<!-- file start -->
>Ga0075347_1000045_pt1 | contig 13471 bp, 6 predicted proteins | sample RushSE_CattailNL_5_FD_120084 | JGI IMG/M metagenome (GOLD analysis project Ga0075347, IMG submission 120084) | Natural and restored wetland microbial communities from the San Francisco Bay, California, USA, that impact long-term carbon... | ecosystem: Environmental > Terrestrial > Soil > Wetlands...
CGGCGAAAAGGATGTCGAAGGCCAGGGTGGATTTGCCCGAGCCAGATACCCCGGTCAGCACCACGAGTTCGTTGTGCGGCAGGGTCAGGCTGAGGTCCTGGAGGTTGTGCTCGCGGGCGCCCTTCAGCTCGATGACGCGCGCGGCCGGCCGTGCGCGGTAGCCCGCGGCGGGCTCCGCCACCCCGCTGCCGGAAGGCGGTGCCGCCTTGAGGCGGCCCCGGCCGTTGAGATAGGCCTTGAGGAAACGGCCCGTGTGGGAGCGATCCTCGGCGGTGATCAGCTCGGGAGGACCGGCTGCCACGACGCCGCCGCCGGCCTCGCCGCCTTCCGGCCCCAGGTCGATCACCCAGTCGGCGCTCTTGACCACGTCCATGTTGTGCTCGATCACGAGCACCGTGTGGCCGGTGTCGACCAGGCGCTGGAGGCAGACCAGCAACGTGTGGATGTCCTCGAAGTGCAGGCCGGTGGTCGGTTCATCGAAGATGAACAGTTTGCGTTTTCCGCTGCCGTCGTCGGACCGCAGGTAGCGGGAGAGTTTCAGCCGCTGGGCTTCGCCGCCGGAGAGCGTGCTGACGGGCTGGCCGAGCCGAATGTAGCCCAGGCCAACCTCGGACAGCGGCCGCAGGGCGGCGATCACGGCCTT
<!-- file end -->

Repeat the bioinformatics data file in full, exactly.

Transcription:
>Ga0075347_1000045_pt1 | contig 13471 bp, 6 predicted proteins | sample RushSE_CattailNL_5_FD_120084 | JGI IMG/M metagenome (GOLD analysis project Ga0075347, IMG submission 120084) | Natural and restored wetland microbial communities from the San Francisco Bay, California, USA, that impact long-term carbon... | ecosystem: Environmental > Terrestrial > Soil > Wetlands...
CGGCGAAAAGGATGTCGAAGGCCAGGGTGGATTTGCCCGAGCCAGATACCCCGGTCAGCACCACGAGTTCGTTGTGCGGCAGGGTCAGGCTGAGGTCCTGGAGGTTGTGCTCGCGGGCGCCCTTCAGCTCGATGACGCGCGCGGCCGGCCGTGCGCGGTAGCCCGCGGCGGGCTCCGCCACCCCGCTGCCGGAAGGCGGTGCCGCCTTGAGGCGGCCCCGGCCGTTGAGATAGGCCTTGAGGAAACGGCCCGTGTGGGAGCGATCCTCGGCGGTGATCAGCTCGGGAGGACCGGCTGCCACGACGCCGCCGCCGGCCTCGCCGCCTTCCGGCCCCAGGTCGATCACCCAGTCGGCGCTCTTGACCACGTCCATGTTGTGCTCGATCACGAGCACCGTGTGGCCGGTGTCGACCAGGCGCTGGAGGCAGACCAGCAACGTGTGGATGTCCTCGAAGTGCAGGCCGGTGGTCGGTTCATCGAAGATGAACAGTTTGCGTTTTCCGCTGCCGTCGTCGGACCGCAGGTAGCGGGAGAGTTTCAGCCGCTGGGCTTCGCCGCCGGAGAGCGTGCTGACGGGCTGGCCGAGCCGAATGTAGCCCAGGCCAACCTCGGACAGCGGCCGCAGGGCGGCGATCACGGCCTT